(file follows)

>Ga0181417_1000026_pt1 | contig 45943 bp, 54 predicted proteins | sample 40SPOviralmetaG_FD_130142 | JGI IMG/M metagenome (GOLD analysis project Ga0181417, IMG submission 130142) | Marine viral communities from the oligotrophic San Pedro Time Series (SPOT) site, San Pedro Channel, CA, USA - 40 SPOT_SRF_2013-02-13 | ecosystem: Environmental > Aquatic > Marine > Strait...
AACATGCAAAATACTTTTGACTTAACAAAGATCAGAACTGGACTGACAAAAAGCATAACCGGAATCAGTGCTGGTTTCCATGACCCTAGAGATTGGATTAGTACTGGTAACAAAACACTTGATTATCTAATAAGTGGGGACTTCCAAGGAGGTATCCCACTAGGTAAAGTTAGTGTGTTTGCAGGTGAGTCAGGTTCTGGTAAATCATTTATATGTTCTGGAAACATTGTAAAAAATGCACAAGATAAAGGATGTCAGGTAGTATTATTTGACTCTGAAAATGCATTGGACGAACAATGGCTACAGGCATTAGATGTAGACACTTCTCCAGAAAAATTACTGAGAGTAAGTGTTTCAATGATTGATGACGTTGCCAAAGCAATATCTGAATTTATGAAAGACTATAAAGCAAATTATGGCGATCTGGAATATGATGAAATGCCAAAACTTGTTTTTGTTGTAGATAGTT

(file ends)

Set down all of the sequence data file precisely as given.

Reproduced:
>Ga0181417_1000026_pt1 | contig 45943 bp, 54 predicted proteins | sample 40SPOviralmetaG_FD_130142 | JGI IMG/M metagenome (GOLD analysis project Ga0181417, IMG submission 130142) | Marine viral communities from the oligotrophic San Pedro Time Series (SPOT) site, San Pedro Channel, CA, USA - 40 SPOT_SRF_2013-02-13 | ecosystem: Environmental > Aquatic > Marine > Strait...
AACATGCAAAATACTTTTGACTTAACAAAGATCAGAACTGGACTGACAAAAAGCATAACCGGAATCAGTGCTGGTTTCCATGACCCTAGAGATTGGATTAGTACTGGTAACAAAACACTTGATTATCTAATAAGTGGGGACTTCCAAGGAGGTATCCCACTAGGTAAAGTTAGTGTGTTTGCAGGTGAGTCAGGTTCTGGTAAATCATTTATATGTTCTGGAAACATTGTAAAAAATGCACAAGATAAAGGATGTCAGGTAGTATTATTTGACTCTGAAAATGCATTGGACGAACAATGGCTACAGGCATTAGATGTAGACACTTCTCCAGAAAAATTACTGAGAGTAAGTGTTTCAATGATTGATGACGTTGCCAAAGCAATATCTGAATTTATGAAAGACTATAAAGCAAATTATGGCGATCTGGAATATGATGAAATGCCAAAACTTGTTTTTGTTGTAGATAGTT